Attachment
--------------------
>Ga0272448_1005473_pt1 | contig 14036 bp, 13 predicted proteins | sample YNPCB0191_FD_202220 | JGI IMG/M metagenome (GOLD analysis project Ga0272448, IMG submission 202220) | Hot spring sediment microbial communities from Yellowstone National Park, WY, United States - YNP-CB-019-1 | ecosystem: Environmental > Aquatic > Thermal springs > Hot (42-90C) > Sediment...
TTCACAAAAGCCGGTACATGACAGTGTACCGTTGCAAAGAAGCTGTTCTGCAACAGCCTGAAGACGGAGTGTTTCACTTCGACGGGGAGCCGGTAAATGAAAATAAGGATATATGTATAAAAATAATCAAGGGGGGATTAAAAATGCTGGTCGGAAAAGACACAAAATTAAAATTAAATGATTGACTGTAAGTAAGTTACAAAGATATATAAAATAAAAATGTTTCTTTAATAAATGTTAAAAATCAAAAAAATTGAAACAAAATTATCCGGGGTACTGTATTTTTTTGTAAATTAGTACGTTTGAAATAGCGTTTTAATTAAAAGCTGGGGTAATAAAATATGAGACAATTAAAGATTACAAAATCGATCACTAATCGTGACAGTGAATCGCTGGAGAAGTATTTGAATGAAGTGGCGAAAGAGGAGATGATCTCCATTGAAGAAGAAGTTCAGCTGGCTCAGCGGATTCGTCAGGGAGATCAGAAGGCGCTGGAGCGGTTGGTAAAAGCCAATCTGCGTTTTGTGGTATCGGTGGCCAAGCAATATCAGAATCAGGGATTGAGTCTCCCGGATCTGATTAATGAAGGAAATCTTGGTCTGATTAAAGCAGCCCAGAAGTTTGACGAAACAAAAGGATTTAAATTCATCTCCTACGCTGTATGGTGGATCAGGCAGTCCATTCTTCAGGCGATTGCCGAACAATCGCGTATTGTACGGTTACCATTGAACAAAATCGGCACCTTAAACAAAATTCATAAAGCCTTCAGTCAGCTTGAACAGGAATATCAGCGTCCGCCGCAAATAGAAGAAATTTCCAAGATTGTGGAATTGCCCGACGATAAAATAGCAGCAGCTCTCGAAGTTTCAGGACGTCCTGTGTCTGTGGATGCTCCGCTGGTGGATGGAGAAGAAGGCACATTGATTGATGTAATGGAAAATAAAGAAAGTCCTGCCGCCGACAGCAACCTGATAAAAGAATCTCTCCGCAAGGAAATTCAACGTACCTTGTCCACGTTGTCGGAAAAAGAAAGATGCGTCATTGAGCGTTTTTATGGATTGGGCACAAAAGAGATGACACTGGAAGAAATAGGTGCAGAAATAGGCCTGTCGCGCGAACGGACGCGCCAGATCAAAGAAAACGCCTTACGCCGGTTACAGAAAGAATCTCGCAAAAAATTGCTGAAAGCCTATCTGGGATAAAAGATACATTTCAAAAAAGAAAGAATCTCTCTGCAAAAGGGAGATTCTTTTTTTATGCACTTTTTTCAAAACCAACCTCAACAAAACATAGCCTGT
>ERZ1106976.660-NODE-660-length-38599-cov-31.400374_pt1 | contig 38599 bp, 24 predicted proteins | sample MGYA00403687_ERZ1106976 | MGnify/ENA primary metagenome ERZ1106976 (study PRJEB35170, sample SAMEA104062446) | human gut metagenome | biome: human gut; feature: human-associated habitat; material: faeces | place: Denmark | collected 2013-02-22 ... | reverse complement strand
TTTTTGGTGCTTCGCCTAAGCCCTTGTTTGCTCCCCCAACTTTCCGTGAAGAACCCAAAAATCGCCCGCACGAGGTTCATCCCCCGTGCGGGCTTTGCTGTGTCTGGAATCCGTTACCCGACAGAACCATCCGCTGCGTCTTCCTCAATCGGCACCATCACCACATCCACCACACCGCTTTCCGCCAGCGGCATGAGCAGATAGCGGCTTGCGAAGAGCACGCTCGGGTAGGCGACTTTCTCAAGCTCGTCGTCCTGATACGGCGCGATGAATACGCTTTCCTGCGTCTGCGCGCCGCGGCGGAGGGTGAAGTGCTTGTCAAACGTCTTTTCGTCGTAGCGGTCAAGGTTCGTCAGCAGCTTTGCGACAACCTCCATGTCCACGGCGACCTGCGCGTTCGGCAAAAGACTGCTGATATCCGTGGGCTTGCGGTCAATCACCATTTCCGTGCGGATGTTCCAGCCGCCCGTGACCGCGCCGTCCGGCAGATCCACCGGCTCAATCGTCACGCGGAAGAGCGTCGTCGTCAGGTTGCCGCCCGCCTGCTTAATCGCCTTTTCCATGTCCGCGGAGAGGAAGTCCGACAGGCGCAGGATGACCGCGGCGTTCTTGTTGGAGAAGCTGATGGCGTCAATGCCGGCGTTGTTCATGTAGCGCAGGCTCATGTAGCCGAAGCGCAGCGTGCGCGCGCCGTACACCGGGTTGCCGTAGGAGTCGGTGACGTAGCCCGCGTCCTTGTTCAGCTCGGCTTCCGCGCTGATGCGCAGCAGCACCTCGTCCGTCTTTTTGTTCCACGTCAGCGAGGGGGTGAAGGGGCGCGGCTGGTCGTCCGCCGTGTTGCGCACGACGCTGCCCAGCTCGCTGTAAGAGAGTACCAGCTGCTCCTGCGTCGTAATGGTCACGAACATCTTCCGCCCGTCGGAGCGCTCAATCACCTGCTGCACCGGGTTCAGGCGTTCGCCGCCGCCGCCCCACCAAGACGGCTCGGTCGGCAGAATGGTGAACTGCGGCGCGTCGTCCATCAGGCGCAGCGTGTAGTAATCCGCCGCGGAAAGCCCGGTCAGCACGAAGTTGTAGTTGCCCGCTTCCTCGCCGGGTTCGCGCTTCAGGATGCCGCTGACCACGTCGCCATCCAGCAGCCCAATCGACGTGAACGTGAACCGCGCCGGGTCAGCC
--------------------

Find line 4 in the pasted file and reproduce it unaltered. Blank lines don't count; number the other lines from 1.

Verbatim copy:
TTTTTGGTGCTTCGCCTAAGCCCTTGTTTGCTCCCCCAACTTTCCGTGAAGAACCCAAAAATCGCCCGCACGAGGTTCATCCCCCGTGCGGGCTTTGCTGTGTCTGGAATCCGTTACCCGACAGAACCATCCGCTGCGTCTTCCTCAATCGGCACCATCACCACATCCACCACACCGCTTTCCGCCAGCGGCATGAGCAGATAGCGGCTTGCGAAGAGCACGCTCGGGTAGGCGACTTTCTCAAGCTCGTCGTCCTGATACGGCGCGATGAATACGCTTTCCTGCGTCTGCGCGCCGCGGCGGAGGGTGAAGTGCTTGTCAAACGTCTTTTCGTCGTAGCGGTCAAGGTTCGTCAGCAGCTTTGCGACAACCTCCATGTCCACGGCGACCTGCGCGTTCGGCAAAAGACTGCTGATATCCGTGGGCTTGCGGTCAATCACCATTTCCGTGCGGATGTTCCAGCCGCCCGTGACCGCGCCGTCCGGCAGATCCACCGGCTCAATCGTCACGCGGAAGAGCGTCGTCGTCAGGTTGCCGCCCGCCTGCTTAATCGCCTTTTCCATGTCCGCGGAGAGGAAGTCCGACAGGCGCAGGATGACCGCGGCGTTCTTGTTGGAGAAGCTGATGGCGTCAATGCCGGCGTTGTTCATGTAGCGCAGGCTCATGTAGCCGAAGCGCAGCGTGCGCGCGCCGTACACCGGGTTGCCGTAGGAGTCGGTGACGTAGCCCGCGTCCTTGTTCAGCTCGGCTTCCGCGCTGATGCGCAGCAGCACCTCGTCCGTCTTTTTGTTCCACGTCAGCGAGGGGGTGAAGGGGCGCGGCTGGTCGTCCGCCGTGTTGCGCACGACGCTGCCCAGCTCGCTGTAAGAGAGTACCAGCTGCTCCTGCGTCGTAATGGTCACGAACATCTTCCGCCCGTCGGAGCGCTCAATCACCTGCTGCACCGGGTTCAGGCGTTCGCCGCCGCCGCCCCACCAAGACGGCTCGGTCGGCAGAATGGTGAACTGCGGCGCGTCGTCCATCAGGCGCAGCGTGTAGTAATCCGCCGCGGAAAGCCCGGTCAGCACGAAGTTGTAGTTGCCCGCTTCCTCGCCGGGTTCGCGCTTCAGGATGCCGCTGACCACGTCGCCATCCAGCAGCCCAATCGACGTGAACGTGAACCGCGCCGGGTCAGCC